In our view, the threat from Google is one of the bigger risks on investors’ minds currently. And while this may be partially mitigated by the success of the Connected Trip over the longer-term, at this point, it’s far from eliminated. Note that Google owns a significant portion of the customer acquisition funnel (i.e, a fair number of people start their search with Google), which is an important advantage relative to other competitors in the online travel space. Of course, we have a great deal of admiration and respect for the team at Google (in fact, we also own GOOG in individual stock portfolios), and we wouldn’t underestimate their ability to disrupt the travel industry. That said, we also think it’s important to understand the key differences between Google’s meta-search offering and Booking.com. Google’s meta-search is a ‘search of other searches’, which means Google doesn’t control hotel relationships and directs customers to other online travel agencies, including Booking.com. In our view, Google would find it difficult to secure a similar mix of hotel relationships, consistent with our view that benefits from scale have made early winners harder to displace. There’s also the customer service infrastructure required to compete more directly, which we think Google would prefer not to build out. Our rationale is furthered by Booking’s heavier exposure in Europe, which has a more fragmented hotel industry vs. the United States, resulting in a greater number of smaller hotels to onboard. As an aside, we like Booking’s greater exposure to Europe relative to Expedia, since smaller hotels make the company’s offerings more valuable, as many of these smaller players don’t have the scale to invest in digital marketing initiatives as they seek to sop up excess room night supply.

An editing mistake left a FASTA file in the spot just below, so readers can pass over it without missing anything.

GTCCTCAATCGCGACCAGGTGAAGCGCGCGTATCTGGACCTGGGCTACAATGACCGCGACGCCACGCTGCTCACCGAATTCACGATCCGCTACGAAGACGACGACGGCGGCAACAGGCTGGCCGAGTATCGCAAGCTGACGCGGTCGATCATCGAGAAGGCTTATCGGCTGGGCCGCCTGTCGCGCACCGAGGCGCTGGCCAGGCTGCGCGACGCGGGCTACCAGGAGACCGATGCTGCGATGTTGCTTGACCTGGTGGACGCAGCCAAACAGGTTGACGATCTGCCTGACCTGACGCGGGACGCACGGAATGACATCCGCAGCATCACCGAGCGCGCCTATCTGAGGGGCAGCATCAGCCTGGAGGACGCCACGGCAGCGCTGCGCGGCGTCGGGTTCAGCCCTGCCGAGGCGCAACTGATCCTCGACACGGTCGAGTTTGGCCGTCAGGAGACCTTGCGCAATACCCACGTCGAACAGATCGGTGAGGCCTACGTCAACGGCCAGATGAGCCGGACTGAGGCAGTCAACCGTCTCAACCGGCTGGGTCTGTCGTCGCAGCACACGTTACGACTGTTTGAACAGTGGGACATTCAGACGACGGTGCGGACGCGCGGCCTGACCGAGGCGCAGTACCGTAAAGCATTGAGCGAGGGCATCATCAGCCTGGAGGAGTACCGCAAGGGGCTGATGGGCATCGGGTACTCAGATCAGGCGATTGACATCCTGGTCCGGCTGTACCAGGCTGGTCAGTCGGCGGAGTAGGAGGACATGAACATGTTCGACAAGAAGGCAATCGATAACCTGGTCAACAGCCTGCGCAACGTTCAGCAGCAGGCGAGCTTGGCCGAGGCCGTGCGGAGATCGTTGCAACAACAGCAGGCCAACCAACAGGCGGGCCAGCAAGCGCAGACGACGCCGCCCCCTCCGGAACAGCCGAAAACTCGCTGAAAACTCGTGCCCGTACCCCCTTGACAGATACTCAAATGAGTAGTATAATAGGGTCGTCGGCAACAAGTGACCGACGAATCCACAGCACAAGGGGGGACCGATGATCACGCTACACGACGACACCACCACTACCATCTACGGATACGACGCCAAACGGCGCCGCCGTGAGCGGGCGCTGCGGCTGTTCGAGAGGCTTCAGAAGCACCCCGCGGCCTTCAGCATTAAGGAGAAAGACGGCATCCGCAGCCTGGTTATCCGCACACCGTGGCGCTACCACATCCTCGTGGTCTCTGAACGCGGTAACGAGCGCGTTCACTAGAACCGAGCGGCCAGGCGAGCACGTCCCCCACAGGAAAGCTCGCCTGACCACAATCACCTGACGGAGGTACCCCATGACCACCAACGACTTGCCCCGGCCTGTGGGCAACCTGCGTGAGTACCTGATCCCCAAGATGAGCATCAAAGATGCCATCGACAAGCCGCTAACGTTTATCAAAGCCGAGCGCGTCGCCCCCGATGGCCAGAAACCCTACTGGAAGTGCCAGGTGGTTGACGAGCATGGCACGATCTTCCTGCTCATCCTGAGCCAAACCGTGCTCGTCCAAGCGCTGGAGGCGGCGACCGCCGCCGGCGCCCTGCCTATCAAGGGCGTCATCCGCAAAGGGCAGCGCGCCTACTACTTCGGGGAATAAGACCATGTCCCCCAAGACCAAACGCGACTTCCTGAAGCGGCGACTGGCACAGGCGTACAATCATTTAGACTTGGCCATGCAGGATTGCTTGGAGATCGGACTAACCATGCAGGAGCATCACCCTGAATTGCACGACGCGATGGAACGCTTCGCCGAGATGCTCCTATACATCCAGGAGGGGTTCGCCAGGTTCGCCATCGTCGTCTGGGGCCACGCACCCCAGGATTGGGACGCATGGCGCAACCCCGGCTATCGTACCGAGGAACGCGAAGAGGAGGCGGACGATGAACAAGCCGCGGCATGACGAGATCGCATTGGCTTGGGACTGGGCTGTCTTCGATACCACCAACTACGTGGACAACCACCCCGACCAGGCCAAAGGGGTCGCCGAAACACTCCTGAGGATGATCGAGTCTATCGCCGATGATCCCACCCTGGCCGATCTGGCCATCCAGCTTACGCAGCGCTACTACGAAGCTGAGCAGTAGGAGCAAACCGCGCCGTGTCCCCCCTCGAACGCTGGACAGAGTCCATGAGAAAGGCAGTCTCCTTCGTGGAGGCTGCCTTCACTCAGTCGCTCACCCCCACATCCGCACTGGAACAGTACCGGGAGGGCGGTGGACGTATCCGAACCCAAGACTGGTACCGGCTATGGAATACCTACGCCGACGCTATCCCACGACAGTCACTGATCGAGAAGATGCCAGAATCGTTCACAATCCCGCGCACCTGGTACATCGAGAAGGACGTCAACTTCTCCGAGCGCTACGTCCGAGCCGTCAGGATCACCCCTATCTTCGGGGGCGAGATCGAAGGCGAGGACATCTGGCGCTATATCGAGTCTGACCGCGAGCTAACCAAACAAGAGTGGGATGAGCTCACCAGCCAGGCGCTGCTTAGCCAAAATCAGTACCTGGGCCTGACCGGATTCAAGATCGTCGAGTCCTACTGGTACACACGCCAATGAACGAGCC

Another key risk on investors’ minds is the rise of Airbnb, which we think Booking.com is already addressing successfully. Note that Booking.com currently has more than 6.2 million alternative accommodation listings, which is not far from Airbnb at more than 7.0 million listings. Alternative accommodations at Booking.com include vacation homes, cabins, guest houses, apartments, bed and breakfasts, as well as many other types of properties.
And in terms of valuation, BKNG is currently trading at ~18.2x forward earnings, which is approximately in-line with the S&P 500 at ~18.4x. And of course, we believe Booking Holdings is a far better than average company. In regards to their balance sheet, the company is in a strong position, with $11.8B in cash and investments (including both short and long-term investments) and $8.5B of debt. The company also has $12.9B remaining on their share repurchase authorization, which management expects to complete over the next ~2-3 years, assuming stable business and market conditions. At the current market cap, this represents ~15% of shares outstanding.
As always, we thank you for your continued trust, and please let us know if you have any questions regarding Booking Holdings, or your broader portfolio.
Nicholas Coppola, CFA
Senior Portfolio Manager